Sunday, September 20, 2009

Short News Stories No. 3

Advocacy Group Proposes Public Space vs. Viaduct
The battle in Seattle is no longer over whether to remove the Alaskan Way Viaduct that severs downtown from the central waterfront. An earthquake in 2001 settled that. The issue is whether a new tunneled roadway should replace it, as the governor plans at $4.2 billion, or a mix of alternatives including public transit and a surface road. The People's Waterfront Coalition, led by urban planner Cary Moon, wants the change the debate from how to replace the highway with how to make a great waterfront and how can Seattle become less car dependent. The group supports public transit and a surface waterfront street, not highway. Voters in 2007 were against the tunnel option and also opposed a replacement overhead roadway.
Next American City, Issue 22.

We're Fat!
Obesity -- that's clinical talk for big fat butts -- has doubled among adults in the U.S. in the last 20 years, reports the Centers for Disease Control and Prevention (CDC). The annual cost is put at $117 billion (how do people figures these things out?) and fatness may account for as many as 300,000 deaths per year. Exercise is engaged in by only 25 percent of the population. The Trust for Public Land is leading the way in promoting urban parks, its "Parks for People" initiative that pushes for building public spaces where people live. TPL estimates that 33 percent of the public in large cities have no access to a park, playground or public space, along waterfront for instance. Newark, N.J., Baltimore and Los Angeles are among its target cities.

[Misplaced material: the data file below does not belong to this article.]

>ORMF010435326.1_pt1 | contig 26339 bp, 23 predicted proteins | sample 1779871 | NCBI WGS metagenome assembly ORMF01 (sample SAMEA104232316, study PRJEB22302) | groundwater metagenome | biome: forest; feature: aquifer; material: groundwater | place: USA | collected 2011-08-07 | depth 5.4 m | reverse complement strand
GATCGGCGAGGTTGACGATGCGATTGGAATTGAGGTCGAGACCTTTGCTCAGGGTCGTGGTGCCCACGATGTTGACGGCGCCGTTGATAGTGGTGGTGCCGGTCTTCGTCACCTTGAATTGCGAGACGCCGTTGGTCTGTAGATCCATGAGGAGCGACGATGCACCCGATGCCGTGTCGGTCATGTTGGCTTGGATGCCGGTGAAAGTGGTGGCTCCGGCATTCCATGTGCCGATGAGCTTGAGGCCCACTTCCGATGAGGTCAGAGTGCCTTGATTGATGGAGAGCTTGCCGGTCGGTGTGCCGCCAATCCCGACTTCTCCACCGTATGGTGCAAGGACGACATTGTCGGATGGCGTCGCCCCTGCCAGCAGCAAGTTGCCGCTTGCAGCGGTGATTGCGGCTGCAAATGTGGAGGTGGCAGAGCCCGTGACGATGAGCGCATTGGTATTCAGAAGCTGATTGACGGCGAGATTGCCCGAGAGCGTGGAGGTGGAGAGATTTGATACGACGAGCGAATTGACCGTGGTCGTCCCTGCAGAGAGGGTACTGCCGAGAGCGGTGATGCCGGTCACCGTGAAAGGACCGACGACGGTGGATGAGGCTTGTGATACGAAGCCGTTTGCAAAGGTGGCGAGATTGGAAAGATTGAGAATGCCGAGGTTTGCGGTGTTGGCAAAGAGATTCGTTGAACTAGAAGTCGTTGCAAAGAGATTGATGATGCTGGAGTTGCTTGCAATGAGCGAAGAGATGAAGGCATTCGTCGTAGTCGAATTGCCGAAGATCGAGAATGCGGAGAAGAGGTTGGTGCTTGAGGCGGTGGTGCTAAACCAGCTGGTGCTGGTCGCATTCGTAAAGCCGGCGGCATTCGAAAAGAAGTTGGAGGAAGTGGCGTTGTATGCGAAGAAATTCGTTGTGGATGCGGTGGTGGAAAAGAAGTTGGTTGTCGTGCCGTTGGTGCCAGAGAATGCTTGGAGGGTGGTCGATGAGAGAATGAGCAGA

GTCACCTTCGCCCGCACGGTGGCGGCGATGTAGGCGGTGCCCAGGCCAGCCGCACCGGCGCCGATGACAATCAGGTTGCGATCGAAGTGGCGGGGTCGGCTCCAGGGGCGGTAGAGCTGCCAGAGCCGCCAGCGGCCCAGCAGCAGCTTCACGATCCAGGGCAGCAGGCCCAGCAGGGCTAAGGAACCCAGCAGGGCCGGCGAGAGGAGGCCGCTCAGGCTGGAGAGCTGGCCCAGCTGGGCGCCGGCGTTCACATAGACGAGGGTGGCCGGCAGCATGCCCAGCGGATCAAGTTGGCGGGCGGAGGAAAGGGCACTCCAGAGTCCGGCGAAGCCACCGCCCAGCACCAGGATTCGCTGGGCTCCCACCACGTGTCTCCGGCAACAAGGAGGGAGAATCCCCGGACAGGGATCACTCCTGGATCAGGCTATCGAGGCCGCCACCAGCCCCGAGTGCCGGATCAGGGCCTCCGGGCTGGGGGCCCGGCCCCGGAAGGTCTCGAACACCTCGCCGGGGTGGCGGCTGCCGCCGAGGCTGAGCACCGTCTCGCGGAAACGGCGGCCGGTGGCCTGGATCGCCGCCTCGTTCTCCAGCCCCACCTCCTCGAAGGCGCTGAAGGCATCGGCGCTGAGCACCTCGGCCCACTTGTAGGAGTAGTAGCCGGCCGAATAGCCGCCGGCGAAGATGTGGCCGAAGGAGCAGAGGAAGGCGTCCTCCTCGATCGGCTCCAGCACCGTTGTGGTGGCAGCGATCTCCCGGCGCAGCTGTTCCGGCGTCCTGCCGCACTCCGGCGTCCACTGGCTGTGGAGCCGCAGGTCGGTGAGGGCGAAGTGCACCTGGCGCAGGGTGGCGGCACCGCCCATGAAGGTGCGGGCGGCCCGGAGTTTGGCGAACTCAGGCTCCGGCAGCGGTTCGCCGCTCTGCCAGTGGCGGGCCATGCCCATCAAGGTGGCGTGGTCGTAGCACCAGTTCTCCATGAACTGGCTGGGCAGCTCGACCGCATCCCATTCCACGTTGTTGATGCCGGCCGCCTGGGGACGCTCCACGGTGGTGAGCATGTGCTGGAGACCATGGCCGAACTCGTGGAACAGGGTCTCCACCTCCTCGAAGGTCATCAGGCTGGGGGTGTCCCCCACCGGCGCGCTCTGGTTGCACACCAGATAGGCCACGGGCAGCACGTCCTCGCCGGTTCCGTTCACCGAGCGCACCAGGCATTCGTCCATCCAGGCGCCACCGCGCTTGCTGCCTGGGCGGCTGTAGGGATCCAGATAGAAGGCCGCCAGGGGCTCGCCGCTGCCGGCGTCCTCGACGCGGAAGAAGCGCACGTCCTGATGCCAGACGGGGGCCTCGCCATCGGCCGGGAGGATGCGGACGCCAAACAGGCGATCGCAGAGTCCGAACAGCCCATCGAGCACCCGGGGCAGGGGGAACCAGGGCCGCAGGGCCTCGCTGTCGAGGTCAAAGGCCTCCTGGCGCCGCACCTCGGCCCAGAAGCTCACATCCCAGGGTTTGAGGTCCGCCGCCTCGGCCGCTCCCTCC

Land & People, Trust for Public Land, Spring 2004.

Old Factory Destroyed
It's a familiar but chilling story -- old factory on the river shuts, jobs lost, owners go bankrupt and the decision is made to tear down and not reuse. The case here is from Augusta, Maine, where the American Tissue mill, built in 1903, was the last operating paper factory until it shut in 2001. Its latest owner is serving time for fraud. And what was once a humming, living thing employing as many as 500 people is now demolished, its brick walls strewn about the site on the Kennebec River. There's now talk of a mixed-use development on the nearly one-mile site.
The New York Times, Aug. 10, 2009

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